Lace three of them together, using a cross stitch.......yeah I know, a needle and fiber...promise broken.......I used plain old kitchen cotton. Nylon cord, yarn, ribbon, just about anything would work. The cotton did fuzz a little bit with all that lacing. I used the cotton doubled.

To determine how long a length of string I needed, I roughly measured out 5 times the length to be laced, and then doubled it. (4 times the length will probably be long enough, but I'd rather have longer ends to tie off and then snip them, than fighting with short ends inside the box.)

If you don't hold the pieces at right angles and just stitch them like this, make sure you make your stitches loose enough so the pieces will open to a 90 degree angle. (oops, I learned this the hard way) The easiest way to hold the pieces at a right angle to stitch them was stand an undefiled binder upright right and rest one cut piece on top of it holding the other perpendicular to it for stitching.

The fourth piece is oriented differently. You laced the first three together spine edge to spine edge, or long side to long side. This fourth (and the fifth) piece will be laced to the short sides of the first three pieces using two long sides and one short side of the fourth piece. You will end up with about 1.5 inches that can't be lace because there are no corresponding holes. See the right edge below. No problem, just begin lacing in the second hole of that piece. The lip that is formed will give you a nice slot for your fingers if you put this cube on a shelf.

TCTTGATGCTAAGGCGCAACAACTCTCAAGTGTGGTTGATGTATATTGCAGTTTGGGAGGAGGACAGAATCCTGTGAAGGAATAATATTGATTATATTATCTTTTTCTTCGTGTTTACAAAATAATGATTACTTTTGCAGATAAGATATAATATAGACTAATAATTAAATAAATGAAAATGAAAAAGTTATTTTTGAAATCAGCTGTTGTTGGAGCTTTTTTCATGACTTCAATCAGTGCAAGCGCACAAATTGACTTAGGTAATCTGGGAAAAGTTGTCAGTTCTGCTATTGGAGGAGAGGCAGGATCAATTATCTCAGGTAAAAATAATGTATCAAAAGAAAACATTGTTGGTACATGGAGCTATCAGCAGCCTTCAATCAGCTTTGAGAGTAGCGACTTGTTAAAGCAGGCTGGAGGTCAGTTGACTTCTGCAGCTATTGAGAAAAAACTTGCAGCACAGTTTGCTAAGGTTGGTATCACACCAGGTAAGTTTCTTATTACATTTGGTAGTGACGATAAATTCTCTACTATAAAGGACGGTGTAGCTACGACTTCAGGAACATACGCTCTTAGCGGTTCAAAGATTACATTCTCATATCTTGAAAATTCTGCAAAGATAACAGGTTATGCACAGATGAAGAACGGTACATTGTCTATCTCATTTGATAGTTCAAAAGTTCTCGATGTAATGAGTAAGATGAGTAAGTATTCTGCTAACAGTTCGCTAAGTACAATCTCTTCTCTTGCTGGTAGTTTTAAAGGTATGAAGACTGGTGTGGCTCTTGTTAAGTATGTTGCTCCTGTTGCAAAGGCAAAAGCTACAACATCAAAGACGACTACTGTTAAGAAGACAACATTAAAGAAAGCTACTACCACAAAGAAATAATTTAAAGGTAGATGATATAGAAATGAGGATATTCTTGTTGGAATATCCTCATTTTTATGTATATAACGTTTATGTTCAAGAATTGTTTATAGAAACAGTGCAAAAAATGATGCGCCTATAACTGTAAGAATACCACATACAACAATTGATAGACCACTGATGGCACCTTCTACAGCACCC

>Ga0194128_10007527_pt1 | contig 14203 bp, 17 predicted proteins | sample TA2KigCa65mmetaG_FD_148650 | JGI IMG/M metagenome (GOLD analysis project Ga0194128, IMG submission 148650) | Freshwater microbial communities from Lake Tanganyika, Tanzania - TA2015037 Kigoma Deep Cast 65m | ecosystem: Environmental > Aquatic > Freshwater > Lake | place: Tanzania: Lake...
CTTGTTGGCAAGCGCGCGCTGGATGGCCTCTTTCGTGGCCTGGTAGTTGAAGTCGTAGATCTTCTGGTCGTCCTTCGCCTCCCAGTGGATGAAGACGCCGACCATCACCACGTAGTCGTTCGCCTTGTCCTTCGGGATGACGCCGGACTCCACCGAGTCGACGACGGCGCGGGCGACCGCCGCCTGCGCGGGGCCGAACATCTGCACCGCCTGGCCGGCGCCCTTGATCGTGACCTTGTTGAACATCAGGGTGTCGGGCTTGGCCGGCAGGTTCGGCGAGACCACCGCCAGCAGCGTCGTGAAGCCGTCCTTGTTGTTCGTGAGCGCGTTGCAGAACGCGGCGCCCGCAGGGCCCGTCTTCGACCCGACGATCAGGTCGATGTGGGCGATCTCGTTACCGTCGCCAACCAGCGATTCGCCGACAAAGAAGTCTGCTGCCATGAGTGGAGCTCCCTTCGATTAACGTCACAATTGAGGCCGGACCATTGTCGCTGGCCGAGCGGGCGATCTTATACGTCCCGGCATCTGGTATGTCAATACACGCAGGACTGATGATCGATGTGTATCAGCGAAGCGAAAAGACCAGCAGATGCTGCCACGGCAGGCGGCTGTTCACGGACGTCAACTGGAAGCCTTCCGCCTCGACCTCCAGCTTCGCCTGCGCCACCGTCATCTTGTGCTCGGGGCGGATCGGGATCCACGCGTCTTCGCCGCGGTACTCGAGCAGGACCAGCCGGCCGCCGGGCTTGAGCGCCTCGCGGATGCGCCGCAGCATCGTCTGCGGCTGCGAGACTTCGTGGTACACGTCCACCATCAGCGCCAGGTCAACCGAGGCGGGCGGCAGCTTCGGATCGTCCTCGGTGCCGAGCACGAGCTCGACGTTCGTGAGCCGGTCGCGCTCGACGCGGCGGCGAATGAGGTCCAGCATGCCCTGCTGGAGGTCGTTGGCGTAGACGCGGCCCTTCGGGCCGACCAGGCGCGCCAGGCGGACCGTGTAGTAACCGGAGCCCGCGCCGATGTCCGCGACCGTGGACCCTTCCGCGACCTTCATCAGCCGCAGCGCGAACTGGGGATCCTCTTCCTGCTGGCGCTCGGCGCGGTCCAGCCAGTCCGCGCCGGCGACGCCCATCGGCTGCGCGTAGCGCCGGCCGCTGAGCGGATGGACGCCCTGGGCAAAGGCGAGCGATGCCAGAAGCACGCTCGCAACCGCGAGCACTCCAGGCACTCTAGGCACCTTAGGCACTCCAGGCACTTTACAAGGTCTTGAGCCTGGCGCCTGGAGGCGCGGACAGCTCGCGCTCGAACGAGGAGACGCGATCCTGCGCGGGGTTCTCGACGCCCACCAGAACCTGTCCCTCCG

Lace the fifth piece just like the fourth and Ta Da! You have a binder box. See the two lips formed by the fourth and fifth pieces...not a problem.

Notes and other thoughts regarding the binder boxes:
  • A simple whip stitch once across each edge would prob'ly hold these just as well as the cross stitching.
  • I bet several other stitches would work as well also.
  • No reason why you couldn't stitch a nifty string art motif on one of the sides.
  • Obviously the stitching along the top edges of these boxes has no purpose other than decorative cuz the holes were already there.
  • I suppose, when drilling the holes, you could think about it some more and not drill those holes, but I didn't want to think that hard!
  • You could also lace the first three together on their short sides and have a shorter, more cube like box, but then the lip would be about 4 inches high.
  • Kittens aren't a very helpful.

Now what should I do with these???????


  1. I can't believe what you come up with! ;o)

  2. Wow, what a cool tute! Thanks for the pattern link on my blog the other day.

  3. Ah, ha...drill out the rivets on the two ends, mount it to the wall, press the rings open, instant hooks for purses, scarves, etc. Might not be heavy duty enough for coats, but it could hold light stuff. You could hang a light weight box from a ring and put mail in it, sort of a mail organizer?